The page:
.Image: Flick/SA Tourism
CoJ budget ambitions require high levels of accountability and transparency, says OUTA
The City of Johannesburg’s ambition to become a “centre of good governance” will require more than words if the city leadership is to earn the trust of residents, says the Organisation Undoing Tax Abuse (OUTA).
Commenting on the 2023/24 budget speech by Finance MMC Dada Morero, OUTA’s local government spokesman Julius Kleynhans says Morero’s goal of emphasising “transparent, accountable and participatory governance” needs to be followed up with immediate action.
“Budget speeches, by their very nature, are generally positioned in positive language but if mere words meant action, then South Africa would not have had just 38 municipalities out of 257 achieving clean audit outcomes in 2021/22 as disclosed by the Auditor-General last month,” says Kleynhans.
If the current City administration wants to outperform the previous administrations it will need to achieve a clean audit and residents will need to see and feel the difference in service delivery and infrastructure maintenance.
“If MMC Morero and the administration are serious about transparent, accountable and participatory governance then we need to see tangible action now. We don’t want to wait until May 2025 to find that the City failed the audit test for 2023/24,” says Kleynhans. The city did not achieve a clean audit for 2021/22.
Kleynhans said a clear signal towards better governance would be to publish the scored performance reports of the municipal manager and the managers who report directly to the accounting officer. These employees are known as Section 57 employees as described in the Municipal Systems Act.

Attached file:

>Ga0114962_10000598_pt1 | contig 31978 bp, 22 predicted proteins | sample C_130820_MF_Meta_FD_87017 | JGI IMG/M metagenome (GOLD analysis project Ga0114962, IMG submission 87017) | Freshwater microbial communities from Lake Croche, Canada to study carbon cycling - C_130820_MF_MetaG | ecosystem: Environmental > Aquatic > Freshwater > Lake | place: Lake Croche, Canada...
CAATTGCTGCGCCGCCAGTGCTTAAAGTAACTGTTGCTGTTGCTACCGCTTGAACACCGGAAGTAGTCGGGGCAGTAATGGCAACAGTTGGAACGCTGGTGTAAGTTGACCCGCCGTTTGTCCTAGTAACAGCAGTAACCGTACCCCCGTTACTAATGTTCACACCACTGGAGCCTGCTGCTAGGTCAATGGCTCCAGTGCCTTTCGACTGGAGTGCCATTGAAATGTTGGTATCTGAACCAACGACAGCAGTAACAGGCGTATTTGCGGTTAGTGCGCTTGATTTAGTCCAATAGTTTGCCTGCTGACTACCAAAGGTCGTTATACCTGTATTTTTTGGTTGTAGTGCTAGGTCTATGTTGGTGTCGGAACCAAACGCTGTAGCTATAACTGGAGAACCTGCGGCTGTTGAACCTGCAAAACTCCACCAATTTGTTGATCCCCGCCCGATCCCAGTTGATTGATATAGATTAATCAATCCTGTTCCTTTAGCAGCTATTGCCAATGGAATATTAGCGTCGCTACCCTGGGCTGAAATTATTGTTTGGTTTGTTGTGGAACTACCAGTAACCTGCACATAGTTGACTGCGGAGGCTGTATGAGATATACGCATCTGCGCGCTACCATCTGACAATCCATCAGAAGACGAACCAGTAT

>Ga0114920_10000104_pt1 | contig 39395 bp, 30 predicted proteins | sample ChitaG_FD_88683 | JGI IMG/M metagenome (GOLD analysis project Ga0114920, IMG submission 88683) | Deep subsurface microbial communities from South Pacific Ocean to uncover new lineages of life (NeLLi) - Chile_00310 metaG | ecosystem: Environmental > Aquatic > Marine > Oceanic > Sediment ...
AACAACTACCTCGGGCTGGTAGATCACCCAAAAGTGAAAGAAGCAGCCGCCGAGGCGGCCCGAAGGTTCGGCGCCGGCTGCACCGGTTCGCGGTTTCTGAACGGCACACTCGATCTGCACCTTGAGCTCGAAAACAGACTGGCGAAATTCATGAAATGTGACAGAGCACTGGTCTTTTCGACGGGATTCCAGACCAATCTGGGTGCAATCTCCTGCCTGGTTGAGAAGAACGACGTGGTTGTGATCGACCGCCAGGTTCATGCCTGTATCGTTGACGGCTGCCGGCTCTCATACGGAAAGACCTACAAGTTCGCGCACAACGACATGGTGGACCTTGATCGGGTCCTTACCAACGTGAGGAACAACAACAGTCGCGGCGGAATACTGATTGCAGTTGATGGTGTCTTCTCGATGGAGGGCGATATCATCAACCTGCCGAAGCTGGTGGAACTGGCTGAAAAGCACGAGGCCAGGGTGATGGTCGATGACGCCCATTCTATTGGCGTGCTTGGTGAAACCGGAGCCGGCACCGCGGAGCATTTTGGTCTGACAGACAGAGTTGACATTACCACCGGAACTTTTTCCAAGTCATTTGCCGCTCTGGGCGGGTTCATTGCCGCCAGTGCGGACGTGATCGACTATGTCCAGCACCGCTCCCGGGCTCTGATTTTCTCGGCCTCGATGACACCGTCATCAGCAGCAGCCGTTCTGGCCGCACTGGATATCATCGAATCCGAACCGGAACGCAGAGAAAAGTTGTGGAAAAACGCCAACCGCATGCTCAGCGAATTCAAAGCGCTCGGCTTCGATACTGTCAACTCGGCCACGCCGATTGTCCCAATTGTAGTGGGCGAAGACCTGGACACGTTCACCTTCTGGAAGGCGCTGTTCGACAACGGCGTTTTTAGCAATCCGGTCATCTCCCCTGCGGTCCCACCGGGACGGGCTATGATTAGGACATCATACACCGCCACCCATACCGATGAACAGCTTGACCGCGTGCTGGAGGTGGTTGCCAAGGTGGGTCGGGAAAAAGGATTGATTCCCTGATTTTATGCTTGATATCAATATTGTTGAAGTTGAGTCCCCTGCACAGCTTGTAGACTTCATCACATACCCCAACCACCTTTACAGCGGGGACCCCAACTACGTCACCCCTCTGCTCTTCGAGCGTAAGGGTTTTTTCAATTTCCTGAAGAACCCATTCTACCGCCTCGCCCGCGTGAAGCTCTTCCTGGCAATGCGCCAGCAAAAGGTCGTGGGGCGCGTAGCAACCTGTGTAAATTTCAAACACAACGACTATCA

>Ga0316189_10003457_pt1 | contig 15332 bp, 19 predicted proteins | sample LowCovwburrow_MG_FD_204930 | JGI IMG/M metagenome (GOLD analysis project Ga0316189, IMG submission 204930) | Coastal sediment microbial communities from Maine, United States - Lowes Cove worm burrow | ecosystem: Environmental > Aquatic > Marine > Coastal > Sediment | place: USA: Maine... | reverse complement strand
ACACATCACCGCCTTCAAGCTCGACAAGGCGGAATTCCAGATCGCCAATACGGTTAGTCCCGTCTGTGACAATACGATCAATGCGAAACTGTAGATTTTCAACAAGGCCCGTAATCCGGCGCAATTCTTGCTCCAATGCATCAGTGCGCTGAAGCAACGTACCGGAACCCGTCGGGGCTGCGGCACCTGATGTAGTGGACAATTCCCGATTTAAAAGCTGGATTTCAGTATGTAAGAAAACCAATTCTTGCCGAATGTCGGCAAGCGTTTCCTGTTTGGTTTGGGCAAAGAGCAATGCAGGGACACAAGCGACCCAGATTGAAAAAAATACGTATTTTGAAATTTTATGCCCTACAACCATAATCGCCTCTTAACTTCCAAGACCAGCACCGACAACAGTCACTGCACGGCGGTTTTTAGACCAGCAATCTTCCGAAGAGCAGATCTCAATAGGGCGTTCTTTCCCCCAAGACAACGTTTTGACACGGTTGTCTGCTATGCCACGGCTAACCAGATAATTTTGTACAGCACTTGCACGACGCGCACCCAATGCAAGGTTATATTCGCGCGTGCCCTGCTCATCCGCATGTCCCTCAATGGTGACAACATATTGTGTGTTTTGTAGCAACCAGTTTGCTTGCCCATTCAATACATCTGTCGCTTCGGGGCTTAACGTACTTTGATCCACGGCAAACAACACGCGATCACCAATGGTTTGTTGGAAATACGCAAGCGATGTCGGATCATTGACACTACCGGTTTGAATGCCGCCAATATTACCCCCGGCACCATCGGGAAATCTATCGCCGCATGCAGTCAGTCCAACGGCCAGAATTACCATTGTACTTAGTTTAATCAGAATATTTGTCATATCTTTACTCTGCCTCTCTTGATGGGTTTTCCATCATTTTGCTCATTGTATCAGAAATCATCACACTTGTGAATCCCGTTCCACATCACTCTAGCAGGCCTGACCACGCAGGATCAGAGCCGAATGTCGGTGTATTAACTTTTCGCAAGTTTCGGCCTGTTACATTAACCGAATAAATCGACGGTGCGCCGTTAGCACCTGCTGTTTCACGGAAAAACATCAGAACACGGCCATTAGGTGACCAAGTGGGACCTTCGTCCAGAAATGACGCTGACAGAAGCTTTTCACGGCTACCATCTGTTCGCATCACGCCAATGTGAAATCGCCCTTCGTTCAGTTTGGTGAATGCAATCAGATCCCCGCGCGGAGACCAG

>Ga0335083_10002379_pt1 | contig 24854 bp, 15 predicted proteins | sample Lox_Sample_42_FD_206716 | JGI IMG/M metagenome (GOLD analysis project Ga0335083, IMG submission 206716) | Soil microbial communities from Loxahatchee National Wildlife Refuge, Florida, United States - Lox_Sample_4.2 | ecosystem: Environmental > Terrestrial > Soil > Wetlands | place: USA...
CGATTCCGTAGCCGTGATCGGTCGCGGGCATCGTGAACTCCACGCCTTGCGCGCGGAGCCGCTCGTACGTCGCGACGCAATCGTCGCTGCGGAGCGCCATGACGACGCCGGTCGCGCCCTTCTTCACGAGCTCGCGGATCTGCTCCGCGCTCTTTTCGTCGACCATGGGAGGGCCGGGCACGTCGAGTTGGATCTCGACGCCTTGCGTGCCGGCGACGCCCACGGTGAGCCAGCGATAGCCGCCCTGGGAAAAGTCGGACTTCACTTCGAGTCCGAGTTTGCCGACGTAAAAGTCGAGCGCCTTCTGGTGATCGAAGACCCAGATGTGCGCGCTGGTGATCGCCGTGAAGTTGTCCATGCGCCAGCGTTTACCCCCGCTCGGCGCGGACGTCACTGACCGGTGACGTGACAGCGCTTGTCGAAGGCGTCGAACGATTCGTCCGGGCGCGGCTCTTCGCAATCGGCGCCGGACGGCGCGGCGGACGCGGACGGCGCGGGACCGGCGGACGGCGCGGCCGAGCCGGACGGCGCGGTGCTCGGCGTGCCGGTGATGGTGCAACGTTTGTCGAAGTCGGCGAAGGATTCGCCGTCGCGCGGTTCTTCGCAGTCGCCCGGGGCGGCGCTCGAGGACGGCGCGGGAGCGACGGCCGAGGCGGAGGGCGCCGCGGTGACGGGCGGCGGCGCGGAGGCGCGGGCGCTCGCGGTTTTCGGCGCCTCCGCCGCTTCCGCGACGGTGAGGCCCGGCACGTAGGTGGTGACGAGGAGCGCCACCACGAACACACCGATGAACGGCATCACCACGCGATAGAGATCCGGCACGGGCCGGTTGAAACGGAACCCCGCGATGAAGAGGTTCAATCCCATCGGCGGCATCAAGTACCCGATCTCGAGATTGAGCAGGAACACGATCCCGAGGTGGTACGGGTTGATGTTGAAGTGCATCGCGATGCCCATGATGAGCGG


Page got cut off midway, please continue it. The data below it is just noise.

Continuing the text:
As it currently stands, the city is only required to publish the performance agreements of each Section 57 employee at the start of each financial year.
“This serves no purpose if residents do not see the actual scored results at the end of every financial year. These individuals are among the highest paid at the municipality with the performance scores directly impacting their bonuses and their future employment prospects. Making the managers accountable to the residents through increased scrutiny will result in greater transparency and accountability which should lead to better service delivery,” says Kleynhans.
He says the City should make a greater effort to comply with Section 75 of the Municipal Finance Management Act, which dictates which documents must be publicly available on the municipal website, and urgently implement lifestyle audits of all employees who are able to award or influence tender outcomes.
“Fixing the broken City of Johannesburg needs a multi-pronged approach beyond a speech. If the City wants to become a leader in the field of good governance it must be willing to take bold, public steps now. Should it fail to do so, it may lose more residents and businesses to municipalities that can deliver,” says Kleynhans.
A soundclip with comment by OUTA Julius Kleynhans is here.
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